The results from the MFC calibrations showed a small amount of curvature. Therefore, a quadratic calibration function for each MFC was derived using MATLABTM’s (Version R2016b, MathWorks, Inc., Natick, MA, USA) polynomial least square fitting functions POLYFIT and POLYVAL, which provide both the fit coefficients and an estimate of the standard deviation of the error in predicting a future observation using those coefficients. This fit uncertainty is the dominant source of calibration uncertainty for the CRF. It is calculated according to the specific flow settings on each MFC, and typically varies between 1% and 10% for each MFC over the operational range of flows, with a higher percentage of uncertainty at the lower flows. The overall uncertainty of the emission rates produced by the CRF is the combination of the calibration uncertainty and the uncertainty due to the gas composition. In most cases, the overall uncertainty is dominated by the calibration uncertainty. Note that the CRF uncertainties presented in the results section are the expanded (coverage factor of k = 2, ~95% confidence limit) uncertainties for the particular combination of MFC settings and gas mixture used for each release.
The calibrated CRF facility was used to assess the performance of a range of different emission monitoring techniques and for a number of gases including methane, carbon dioxide, and propane. The examples presented here focus on a series of three validation campaigns involving methane emission measurements with one of NPL’s infrared differential absorption Lidar (DIAL) systems.
DIAL is based on the transmission of two pulses of laser light closely separated in wavelength. One (λon
) wavelength is strongly absorbed by the species of interest, while the second pulse (λoff
) is at a wavelength that has a much weaker absorption. The two wavelengths must be close together so that the scattering behavior of both pulses can be considered the same. In the case of the methane measurements presented here, λon
is tuned to one of the P-branch manifolds of the fundamental C-H absorption around 3.4 μm, with λoff
separated by 0.9 nm from λon
. The differential absorption between the λon
pulses is related to the concentration of the target gas according to the Beer-Lambert law. By comparing the back-scattered signal from both wavelengths and considering the time-difference between transmission and detection, the range-resolved concentration profile of the target species can be determined along the laser beam path. The NPL DIAL system is able to direct the output laser beam anywhere within the hemisphere around the system. In the usual emission rate measurement, a series of DIAL scans are performed at different elevation angles to obtain a vertical cross-sectional plane of concentration data downwind of the source area of interest. Integrating the product of this concentration plane with the wind vector through it gives an emission rate through the area of interest. Previous DIAL validation experiments have included comparisons to point sensors and open-path measurements, providing concentration mapping along a line of sight [9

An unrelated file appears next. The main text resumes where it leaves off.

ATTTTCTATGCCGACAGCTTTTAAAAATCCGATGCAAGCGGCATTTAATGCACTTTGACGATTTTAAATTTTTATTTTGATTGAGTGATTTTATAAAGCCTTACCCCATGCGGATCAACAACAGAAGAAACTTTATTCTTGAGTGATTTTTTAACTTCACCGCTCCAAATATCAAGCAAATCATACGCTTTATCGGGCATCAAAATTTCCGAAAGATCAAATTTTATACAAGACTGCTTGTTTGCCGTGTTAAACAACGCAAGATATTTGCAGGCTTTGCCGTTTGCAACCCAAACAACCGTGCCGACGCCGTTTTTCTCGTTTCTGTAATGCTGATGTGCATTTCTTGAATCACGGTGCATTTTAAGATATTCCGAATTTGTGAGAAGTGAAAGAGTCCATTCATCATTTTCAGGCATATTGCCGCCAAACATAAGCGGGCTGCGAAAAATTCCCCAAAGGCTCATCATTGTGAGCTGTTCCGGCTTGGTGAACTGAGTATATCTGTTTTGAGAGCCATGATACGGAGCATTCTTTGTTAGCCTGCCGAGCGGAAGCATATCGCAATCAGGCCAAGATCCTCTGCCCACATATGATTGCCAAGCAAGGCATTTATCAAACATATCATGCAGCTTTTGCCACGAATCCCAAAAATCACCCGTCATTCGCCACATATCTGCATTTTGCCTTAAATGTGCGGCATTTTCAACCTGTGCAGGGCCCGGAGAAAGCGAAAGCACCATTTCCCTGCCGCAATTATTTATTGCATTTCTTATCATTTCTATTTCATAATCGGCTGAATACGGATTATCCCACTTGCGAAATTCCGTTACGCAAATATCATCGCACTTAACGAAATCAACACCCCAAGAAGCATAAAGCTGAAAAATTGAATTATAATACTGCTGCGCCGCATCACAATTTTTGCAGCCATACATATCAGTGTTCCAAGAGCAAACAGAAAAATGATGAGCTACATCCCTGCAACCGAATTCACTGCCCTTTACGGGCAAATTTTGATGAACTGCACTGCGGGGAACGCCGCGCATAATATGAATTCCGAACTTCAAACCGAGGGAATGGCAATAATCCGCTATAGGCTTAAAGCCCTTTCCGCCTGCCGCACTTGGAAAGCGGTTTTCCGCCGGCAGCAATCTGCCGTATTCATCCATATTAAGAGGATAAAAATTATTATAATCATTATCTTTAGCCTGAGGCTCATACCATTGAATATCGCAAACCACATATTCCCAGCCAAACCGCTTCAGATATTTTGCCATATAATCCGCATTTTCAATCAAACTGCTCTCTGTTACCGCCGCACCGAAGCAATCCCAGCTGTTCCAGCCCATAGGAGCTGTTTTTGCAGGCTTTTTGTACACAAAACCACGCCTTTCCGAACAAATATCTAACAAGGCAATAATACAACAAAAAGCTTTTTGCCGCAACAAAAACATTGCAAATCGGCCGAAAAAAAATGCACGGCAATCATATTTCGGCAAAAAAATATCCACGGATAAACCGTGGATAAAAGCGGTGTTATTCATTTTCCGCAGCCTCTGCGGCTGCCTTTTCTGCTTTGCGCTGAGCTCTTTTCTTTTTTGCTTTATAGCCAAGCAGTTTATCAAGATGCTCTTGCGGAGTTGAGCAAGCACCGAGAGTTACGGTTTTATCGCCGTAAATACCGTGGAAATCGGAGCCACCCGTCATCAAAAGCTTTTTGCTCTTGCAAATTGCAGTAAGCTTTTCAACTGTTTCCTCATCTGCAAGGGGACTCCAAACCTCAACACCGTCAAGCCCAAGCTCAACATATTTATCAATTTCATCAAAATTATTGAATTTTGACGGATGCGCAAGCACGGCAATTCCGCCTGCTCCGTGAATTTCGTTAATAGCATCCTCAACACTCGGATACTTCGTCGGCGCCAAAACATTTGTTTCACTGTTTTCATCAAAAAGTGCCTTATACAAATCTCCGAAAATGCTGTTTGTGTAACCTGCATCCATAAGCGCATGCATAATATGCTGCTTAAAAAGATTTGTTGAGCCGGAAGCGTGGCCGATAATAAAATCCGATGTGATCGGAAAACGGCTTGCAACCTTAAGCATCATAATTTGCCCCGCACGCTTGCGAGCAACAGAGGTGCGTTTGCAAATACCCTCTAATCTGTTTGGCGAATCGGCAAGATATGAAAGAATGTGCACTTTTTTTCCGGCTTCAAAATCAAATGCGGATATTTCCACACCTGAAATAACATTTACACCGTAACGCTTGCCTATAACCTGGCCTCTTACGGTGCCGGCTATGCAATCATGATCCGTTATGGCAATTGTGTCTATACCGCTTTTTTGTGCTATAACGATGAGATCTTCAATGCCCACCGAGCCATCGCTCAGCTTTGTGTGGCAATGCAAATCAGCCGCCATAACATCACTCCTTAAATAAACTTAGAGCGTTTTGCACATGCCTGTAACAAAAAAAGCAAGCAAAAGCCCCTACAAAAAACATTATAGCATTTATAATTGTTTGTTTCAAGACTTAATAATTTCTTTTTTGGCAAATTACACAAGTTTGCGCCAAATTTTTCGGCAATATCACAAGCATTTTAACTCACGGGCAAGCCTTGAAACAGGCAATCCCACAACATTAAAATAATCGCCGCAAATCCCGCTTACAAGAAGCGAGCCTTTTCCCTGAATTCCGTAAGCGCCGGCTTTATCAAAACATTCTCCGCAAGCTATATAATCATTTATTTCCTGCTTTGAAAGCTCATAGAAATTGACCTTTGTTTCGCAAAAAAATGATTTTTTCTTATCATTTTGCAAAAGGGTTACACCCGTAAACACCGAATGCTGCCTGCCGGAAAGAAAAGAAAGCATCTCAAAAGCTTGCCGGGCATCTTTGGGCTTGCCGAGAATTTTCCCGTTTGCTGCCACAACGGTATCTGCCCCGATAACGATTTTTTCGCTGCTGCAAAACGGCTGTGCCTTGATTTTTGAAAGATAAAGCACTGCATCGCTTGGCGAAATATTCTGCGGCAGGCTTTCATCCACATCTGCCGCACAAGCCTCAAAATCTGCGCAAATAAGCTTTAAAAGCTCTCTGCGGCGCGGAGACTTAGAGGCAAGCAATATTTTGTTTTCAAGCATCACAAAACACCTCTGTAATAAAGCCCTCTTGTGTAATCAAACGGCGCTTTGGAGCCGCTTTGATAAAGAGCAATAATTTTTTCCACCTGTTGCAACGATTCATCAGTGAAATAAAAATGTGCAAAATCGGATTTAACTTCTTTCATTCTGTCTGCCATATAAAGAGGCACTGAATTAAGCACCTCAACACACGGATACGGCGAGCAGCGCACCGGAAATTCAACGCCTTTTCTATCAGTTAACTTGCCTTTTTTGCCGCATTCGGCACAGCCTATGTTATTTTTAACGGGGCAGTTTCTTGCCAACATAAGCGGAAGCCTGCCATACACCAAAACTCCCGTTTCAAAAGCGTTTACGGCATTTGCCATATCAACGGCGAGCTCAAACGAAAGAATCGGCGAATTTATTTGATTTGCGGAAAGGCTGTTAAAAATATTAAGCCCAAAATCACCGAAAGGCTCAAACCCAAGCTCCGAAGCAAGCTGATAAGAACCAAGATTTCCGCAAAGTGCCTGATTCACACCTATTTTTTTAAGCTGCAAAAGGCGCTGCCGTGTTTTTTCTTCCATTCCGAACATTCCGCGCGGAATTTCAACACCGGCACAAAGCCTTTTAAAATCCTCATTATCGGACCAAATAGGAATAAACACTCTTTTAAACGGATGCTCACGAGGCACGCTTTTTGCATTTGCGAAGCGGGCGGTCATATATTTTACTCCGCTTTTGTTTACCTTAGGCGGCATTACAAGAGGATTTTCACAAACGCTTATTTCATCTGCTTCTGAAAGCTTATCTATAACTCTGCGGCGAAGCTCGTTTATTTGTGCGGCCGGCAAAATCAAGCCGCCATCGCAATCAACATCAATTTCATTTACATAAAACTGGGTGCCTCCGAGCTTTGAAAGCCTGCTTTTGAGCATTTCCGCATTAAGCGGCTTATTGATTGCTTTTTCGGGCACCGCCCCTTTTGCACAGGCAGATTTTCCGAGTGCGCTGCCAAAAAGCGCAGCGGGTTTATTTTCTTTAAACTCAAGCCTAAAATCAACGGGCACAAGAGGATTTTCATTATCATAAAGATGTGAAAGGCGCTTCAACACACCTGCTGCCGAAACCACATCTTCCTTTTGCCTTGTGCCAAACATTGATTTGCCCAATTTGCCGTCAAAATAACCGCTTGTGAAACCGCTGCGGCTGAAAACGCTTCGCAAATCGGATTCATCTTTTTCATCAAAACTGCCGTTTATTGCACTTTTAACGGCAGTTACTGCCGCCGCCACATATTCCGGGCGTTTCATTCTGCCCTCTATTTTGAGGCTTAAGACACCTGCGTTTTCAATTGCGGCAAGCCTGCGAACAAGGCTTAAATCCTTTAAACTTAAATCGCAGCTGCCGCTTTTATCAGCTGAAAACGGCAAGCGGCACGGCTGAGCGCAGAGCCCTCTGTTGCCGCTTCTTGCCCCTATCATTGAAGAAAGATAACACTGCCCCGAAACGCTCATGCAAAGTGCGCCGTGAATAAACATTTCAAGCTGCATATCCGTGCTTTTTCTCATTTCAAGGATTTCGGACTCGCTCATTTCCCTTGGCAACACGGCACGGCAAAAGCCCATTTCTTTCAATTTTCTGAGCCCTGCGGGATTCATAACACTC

]. Moreover, sources with unknown emission rates have been measured using a variety of techniques and the results have been compared [10
The DIAL system operated by NPL is housed in a mobile laboratory. The system is fully self-contained, with power provided by an on-board generator, and it has full air conditioning to allow operation in a range of ambient conditions. The optical source used for these measurements employs a combination of Nd-YAG and dye lasers together with various non-linear optical stages to generate pulses of tunable infrared wavelengths around 3.4 μm with a spectral bandwidth of ~0.1 nm. The source has a pulse repletion rate of 10 Hz, an output laser pulse duration of ~8 ns and a pulse energy of ~10 mJ. The source switches between the ‘on-resonant’ and ‘off-resonant’ wavelengths on alternating pulses. A small fraction of the output beam in each channel is split off by a beam splitter and measured by two pyroelectric detectors (PEDs). One provides a value for the transmitted energy with which to normalize the measured back-scatter return, the other is placed behind a gas cell containing a reference concentration (traceable to international standards) of the target gas which provides a continuous measure of the differential absorption for the transmitted pulses.